Our Potomac River Basin Comprehensive Water Resources Plan describes a shared vision for the basin, identifies water resources issues of interstate and/or basin wide significance, and recommends actions for achieving the shared vision. ICPRB recently released the 5-year progress report on the plan’s implementation. The report includes project highlights, such as the webinar series and Chessie BIBI, as well as ongoing activities, such as planning for the 2023 Potomac River Conference.

This year, ICPRB has assembled an advisory committee once more to evaluate current progress and update the plan for the next 5-year planning cycle.

Learn about the plan and the projects on the One Basin, One Future StoryMap.

Potomac River Conditions

River levels were heading south last week, but have since changed trajectory. As our director of CO-OP operations Cherie Schultz, exclaimed, “We are in the black!” as our 30 day precipitation is 23% above average. The 90 day average is still in the negative, but that speaks to how dry our spring was.

Current flow: 3910 cfs

Median flow: 3090 cfs

90 day precipitation: -1.6 inches

Groundwater levels are still low, causing some areas of Maryland and Virginia to remain under drought watch.

Thank you, Penny

A stalwart supporter and champion of ICPRB, Fairfax County Supervisor Penny Gross, is retiring. We would like to take a moment to acknowledge her decades of taking a comprehensive and collaborative approach to water resources in the region. She’s featured in two pieces linked below, both as a well-deserved recipient of the Alliance for the Chesapeake Bay’s Fran Flanigan Award and as a subject of MWCOG’s podcast highlighting her expansive work on their board of directors.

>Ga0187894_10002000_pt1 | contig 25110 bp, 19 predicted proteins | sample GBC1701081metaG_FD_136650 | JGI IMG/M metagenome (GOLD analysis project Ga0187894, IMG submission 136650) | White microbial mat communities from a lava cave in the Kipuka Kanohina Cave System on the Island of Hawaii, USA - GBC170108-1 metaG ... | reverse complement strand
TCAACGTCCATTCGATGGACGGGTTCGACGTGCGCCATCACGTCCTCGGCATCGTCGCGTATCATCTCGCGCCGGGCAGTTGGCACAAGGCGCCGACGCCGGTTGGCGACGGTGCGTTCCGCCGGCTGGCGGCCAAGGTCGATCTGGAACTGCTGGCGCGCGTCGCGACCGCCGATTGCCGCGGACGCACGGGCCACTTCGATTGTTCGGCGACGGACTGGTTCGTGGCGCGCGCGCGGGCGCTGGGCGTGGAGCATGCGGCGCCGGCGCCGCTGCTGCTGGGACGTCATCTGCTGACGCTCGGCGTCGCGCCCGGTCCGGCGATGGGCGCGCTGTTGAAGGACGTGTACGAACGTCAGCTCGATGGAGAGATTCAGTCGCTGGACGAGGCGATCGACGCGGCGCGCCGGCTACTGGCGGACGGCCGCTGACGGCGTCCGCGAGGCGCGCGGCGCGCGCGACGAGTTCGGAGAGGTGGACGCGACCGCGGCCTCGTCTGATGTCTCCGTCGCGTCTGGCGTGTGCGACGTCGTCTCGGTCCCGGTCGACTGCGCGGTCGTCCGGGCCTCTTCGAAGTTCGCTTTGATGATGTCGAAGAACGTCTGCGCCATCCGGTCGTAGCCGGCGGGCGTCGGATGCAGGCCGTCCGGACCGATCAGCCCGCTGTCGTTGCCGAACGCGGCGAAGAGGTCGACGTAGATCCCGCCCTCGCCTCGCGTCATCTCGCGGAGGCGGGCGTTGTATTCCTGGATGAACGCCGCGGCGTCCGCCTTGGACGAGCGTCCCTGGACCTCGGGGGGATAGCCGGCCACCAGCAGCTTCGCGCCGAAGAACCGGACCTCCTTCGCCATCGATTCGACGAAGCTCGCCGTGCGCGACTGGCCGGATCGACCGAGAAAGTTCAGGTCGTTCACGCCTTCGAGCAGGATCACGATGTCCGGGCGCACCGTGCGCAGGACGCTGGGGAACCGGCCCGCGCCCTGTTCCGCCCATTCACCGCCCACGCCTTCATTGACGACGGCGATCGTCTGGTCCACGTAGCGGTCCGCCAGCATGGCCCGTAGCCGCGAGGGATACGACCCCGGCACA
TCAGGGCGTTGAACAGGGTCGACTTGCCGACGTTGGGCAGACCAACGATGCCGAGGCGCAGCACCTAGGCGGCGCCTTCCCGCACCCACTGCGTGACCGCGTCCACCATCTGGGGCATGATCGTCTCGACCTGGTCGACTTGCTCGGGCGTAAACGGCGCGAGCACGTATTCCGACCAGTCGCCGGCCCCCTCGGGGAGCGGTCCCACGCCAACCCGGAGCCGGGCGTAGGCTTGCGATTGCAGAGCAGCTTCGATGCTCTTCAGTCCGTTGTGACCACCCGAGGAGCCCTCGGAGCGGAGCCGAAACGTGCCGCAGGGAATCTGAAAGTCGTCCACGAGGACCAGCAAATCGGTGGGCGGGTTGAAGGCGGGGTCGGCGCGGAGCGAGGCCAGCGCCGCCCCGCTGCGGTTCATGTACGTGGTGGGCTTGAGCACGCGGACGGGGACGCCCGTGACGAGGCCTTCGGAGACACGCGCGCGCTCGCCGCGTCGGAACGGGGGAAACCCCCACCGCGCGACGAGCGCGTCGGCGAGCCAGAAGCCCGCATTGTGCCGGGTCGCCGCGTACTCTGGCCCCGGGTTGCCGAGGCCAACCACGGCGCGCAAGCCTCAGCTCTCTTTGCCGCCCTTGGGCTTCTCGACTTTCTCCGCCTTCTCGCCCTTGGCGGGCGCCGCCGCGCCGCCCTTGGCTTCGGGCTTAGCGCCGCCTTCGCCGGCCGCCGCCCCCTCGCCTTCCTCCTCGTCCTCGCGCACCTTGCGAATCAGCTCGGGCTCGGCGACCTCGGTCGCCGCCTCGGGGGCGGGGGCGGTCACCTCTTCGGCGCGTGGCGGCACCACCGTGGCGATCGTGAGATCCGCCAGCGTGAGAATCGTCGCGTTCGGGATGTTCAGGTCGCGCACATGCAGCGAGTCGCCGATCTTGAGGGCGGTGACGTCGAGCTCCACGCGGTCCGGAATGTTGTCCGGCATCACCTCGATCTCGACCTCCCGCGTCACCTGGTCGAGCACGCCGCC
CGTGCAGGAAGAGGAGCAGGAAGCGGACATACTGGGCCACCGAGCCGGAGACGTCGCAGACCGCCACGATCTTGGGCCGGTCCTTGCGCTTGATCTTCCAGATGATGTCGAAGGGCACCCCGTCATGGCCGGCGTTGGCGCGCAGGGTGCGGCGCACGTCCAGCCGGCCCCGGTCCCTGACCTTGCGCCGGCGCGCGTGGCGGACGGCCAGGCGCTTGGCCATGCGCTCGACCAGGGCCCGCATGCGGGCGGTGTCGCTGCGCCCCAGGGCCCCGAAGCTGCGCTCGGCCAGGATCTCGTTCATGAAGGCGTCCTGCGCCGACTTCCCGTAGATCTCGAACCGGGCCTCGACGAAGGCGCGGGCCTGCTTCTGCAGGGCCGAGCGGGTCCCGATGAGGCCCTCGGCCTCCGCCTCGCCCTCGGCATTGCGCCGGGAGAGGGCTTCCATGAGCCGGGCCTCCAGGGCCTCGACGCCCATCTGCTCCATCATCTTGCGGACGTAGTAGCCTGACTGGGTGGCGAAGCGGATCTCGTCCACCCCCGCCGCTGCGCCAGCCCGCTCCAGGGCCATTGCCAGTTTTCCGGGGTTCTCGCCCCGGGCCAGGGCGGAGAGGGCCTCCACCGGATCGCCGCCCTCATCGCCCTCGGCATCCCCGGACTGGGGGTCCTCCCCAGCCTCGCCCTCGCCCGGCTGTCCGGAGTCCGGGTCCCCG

Penny, from all of us at ICPRB, thank you and we hope you have a happy and healthy retirement!

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Exploring Groundwater in the Chesapeake Bay

As the saying goes, “We can’t manage what we can’t measure.” ICPRB’s water resources scientist, Dr. Alimatou Seck, recently published a paper in Hydrogeology Journal that demonstrated the successful use of a large-scale integrated hydrologic model to evaluate groundwater storage dynamics in the Chesapeake Bay watershed. Understanding groundwater dynamics is an important piece of the Bay restoration puzzle.

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News from Around the Basin – July 12, 2023

Finding the source of pollution and those working to fix it, learning to fish, understanding groundwater, and more, in this week’s Potomac News Reservoir.

Exploring Groundwater in the Chesapeake Bay

As the saying goes, “We can’t manage what we can’t measure.” ICPRB’s water resources scientist, Dr. Alimatou Seck, recently published a paper in Hydrogeology Journal that demonstrated the successful use of a large-scale integrated hydrologic model to evaluate groundwater storage dynamics in the Chesapeake Bay watershed. Understanding groundwater dynamics is an important piece of the Bay restoration puzzle.

Potomac River Conditions